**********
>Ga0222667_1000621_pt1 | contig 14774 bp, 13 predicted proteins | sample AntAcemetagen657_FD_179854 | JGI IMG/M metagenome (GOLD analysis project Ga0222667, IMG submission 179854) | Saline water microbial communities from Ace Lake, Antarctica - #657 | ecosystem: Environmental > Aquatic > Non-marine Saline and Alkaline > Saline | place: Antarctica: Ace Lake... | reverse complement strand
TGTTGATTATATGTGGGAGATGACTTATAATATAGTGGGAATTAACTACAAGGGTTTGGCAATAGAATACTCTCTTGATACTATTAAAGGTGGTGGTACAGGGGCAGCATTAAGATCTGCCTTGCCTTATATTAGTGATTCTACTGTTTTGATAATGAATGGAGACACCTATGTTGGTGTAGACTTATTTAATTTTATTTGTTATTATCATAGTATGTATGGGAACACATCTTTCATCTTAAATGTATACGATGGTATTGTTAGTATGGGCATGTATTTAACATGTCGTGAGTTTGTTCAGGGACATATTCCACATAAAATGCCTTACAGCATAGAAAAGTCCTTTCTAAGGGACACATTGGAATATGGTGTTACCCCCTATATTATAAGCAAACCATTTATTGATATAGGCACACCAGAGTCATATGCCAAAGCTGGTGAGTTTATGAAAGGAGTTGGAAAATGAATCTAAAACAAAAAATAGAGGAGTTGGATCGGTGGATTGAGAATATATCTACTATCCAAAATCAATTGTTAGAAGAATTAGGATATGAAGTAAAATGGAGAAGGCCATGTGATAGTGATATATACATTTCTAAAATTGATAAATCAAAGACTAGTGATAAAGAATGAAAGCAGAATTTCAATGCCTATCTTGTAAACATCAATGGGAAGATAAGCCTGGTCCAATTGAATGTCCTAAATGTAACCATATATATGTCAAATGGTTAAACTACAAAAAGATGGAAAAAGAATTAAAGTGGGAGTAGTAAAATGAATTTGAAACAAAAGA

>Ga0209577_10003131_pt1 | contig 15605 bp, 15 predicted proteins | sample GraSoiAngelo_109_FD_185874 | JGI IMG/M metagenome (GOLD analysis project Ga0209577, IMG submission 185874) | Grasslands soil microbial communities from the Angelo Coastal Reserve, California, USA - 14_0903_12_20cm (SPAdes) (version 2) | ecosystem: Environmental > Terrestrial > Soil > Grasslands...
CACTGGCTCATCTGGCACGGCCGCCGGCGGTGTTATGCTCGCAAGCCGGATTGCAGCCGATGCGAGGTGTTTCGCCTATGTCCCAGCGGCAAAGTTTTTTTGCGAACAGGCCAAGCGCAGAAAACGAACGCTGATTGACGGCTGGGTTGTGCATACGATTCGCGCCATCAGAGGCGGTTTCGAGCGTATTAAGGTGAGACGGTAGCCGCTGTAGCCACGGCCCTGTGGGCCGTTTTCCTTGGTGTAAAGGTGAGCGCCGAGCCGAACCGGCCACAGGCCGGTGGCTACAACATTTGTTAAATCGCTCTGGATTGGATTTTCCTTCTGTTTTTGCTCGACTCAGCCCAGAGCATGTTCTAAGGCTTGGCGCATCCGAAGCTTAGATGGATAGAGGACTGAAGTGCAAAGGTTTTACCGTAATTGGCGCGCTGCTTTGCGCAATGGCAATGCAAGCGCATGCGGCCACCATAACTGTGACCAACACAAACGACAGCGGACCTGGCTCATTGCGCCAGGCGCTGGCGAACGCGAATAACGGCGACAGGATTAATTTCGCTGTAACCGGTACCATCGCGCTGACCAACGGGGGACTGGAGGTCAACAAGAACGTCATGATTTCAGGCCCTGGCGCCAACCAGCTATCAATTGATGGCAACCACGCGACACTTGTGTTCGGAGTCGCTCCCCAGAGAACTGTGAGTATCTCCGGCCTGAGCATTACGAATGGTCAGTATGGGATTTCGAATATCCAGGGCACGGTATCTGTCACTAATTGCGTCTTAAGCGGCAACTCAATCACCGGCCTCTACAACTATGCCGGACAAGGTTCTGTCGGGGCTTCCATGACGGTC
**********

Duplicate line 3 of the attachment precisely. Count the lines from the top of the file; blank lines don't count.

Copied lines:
>Ga0209577_10003131_pt1 | contig 15605 bp, 15 predicted proteins | sample GraSoiAngelo_109_FD_185874 | JGI IMG/M metagenome (GOLD analysis project Ga0209577, IMG submission 185874) | Grasslands soil microbial communities from the Angelo Coastal Reserve, California, USA - 14_0903_12_20cm (SPAdes) (version 2) | ecosystem: Environmental > Terrestrial > Soil > Grasslands...